The best answer is not in FATE, but in a Gumshoe game!
Gumshoe is a tabletop roleplaying game designed with the focus on investigation; finding out whodunit in a Gumshoe campaign is given more or less the same attention as how you go about stabbing goblins is given in a D&D game, and I've found it's wonderful at letting mysteries unravel. The idea I found especially useful was in a variant of Gumshoe called Night's Black Agents, and it works something like this.
Imagine you were about to prep a dungeon for your prototypical group of kick-in-the-door murderhobos in D&D. You need rooms, and you need hallways connecting those rooms to each other, and you need an entrance, and you ideally want to have things get harder as you move through the dungeon until a boss. You probably have multiple branching paths through the dungeon. Some doorways are hidden, but most are easily spotted once you have a moment to look around the room. Each room also has stuff in it; maybe traps, maybe monsters, maybe treasure, maybe a bit of all three. Go ahead, sketch a quick little dungeon on a napkin or something.
Alright, now take all those boxes you drew for rooms and make those into places that could hold pertinent information to your mystery. A grisly murder in the local diner, a sketchy corporation's main office after dark, the automotive chopshop run by lycanthropes. Not all of these places will have useful info, just like not all rooms in a dungeon contain treasure! What all of these places do have in common is that they contain clues leading to other parts of your mystery map. (Just like each room in a dungeon contains doors that lead to other rooms. On your map, mark each connecting hallway with the clue(s) that lead someone from scene to scene.)
The entrance room of your dungeon? That's the opening scene of your story. The monsters in the room? That's the mob thugs waiting to kneecap do-gooders. The treasure? That's probably still loot. (Don't mess with perfection.) The last room is, of course, the final culprit of the mystery, who will likely provide your climactic scene when you point the accusing finger at them.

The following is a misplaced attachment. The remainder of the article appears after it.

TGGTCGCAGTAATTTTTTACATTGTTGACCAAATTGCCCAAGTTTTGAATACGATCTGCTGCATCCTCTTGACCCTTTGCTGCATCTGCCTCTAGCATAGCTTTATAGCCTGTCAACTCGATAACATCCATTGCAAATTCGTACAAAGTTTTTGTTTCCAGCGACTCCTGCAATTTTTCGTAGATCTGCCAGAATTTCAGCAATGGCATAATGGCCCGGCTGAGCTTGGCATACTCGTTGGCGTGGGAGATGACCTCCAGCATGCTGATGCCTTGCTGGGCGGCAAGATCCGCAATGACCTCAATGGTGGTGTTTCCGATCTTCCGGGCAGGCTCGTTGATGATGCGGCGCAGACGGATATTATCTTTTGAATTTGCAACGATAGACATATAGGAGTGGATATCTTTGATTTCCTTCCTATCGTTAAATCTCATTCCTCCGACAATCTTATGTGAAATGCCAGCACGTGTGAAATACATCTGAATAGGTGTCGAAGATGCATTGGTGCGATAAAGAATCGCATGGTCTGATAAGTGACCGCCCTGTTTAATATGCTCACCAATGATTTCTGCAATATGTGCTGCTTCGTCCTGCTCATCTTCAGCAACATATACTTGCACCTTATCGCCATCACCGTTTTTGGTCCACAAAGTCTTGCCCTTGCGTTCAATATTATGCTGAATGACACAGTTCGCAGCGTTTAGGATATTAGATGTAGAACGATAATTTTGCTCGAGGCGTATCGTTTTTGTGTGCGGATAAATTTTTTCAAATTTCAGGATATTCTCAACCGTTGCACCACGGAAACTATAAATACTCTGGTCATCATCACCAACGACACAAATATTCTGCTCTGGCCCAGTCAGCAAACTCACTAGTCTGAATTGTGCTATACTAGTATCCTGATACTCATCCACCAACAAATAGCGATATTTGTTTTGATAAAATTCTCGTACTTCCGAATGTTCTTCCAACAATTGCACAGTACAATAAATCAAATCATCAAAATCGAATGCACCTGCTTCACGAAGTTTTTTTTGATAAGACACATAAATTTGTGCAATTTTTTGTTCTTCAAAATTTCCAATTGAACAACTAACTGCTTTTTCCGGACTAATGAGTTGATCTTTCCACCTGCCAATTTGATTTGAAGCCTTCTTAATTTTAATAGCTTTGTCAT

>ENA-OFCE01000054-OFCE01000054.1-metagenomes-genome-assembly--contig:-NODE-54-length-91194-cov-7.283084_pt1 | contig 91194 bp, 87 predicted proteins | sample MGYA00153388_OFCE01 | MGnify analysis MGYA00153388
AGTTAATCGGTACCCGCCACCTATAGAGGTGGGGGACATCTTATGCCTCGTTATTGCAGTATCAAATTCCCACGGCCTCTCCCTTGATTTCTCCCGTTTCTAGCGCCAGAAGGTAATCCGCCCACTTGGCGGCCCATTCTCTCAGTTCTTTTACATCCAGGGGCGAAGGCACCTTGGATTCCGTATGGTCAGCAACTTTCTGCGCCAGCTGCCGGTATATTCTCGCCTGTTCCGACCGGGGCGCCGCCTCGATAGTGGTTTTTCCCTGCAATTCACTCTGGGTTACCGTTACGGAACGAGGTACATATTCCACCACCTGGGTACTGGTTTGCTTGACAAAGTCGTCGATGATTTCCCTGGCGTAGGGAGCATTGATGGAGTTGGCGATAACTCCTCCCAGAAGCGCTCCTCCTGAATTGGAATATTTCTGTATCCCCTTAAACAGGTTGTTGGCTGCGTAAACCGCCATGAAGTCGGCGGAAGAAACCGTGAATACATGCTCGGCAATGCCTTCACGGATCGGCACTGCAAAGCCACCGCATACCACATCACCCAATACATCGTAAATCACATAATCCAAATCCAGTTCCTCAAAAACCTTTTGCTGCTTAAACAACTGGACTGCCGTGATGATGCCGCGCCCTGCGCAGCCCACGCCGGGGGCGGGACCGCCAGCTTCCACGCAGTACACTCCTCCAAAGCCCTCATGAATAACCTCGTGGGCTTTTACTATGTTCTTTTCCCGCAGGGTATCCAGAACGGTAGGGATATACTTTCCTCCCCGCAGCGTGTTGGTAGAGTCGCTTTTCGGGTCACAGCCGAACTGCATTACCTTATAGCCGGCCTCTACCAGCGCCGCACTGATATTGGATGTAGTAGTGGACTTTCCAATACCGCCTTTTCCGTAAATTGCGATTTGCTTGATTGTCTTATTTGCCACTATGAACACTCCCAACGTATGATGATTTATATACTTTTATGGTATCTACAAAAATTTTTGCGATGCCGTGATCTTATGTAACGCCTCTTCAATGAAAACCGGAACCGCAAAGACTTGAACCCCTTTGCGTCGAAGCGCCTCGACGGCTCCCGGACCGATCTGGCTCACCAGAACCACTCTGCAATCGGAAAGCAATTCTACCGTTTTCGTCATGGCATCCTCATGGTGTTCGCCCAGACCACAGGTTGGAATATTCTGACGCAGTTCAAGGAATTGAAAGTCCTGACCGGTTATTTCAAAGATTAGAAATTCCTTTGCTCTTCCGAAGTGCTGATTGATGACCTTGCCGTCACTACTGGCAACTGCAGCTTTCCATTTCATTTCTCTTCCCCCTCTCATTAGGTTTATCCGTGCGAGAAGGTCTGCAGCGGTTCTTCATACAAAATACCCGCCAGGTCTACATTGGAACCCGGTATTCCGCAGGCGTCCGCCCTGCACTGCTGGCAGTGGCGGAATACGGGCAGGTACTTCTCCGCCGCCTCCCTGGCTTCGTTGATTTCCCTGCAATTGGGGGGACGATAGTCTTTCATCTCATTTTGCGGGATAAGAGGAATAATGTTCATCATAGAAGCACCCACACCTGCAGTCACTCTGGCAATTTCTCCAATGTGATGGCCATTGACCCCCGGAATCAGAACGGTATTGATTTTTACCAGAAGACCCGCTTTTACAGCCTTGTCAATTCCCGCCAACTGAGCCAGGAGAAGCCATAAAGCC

The vitally important thing to remember is that most doorways in a dungeon are not hidden. Look at the clues, and hand them cheerfully to whoever has the most appropriate skill for noticing that clue. This is still FATE, so you can tell the players "The corpse has had their canines removed and that points to werewolfy things" before asking "so how do your characters notice that?" You can also hint at it and tell the first player to ask questions about something related. You do not want these clues hidden. (A dungeon crawl where we run out of doors two rooms in is lame, and so is a mystery story where the trail goes completely cold two scenes in and never picks up again. It's a good habit to keep at least one floating scene on hand for such an eventuality.)
I'm going to delve into that floating scene idea for a moment. Lets say the mystery the players are investigating was secretly a bunch of fallen angels trying to steal a macguffin. If I were running that game, I would have a bunch of thieves hired to steal the macguffin that can show up if the players lose the trail, acting suspicious and therefore giving the players a way back in. Those thieves could show up at any point in the mystery they're needed, or indeed not at all if they aren't. Still, if you planted and then revealed your clues right you shouldn't need this too often.
So yeah. Gumshoe is cool, Night's Black Agents is awesome, and while both are great extra reading for running investigation games I find the conceptual framework above improved my mystery campaigns by orders of magnitude.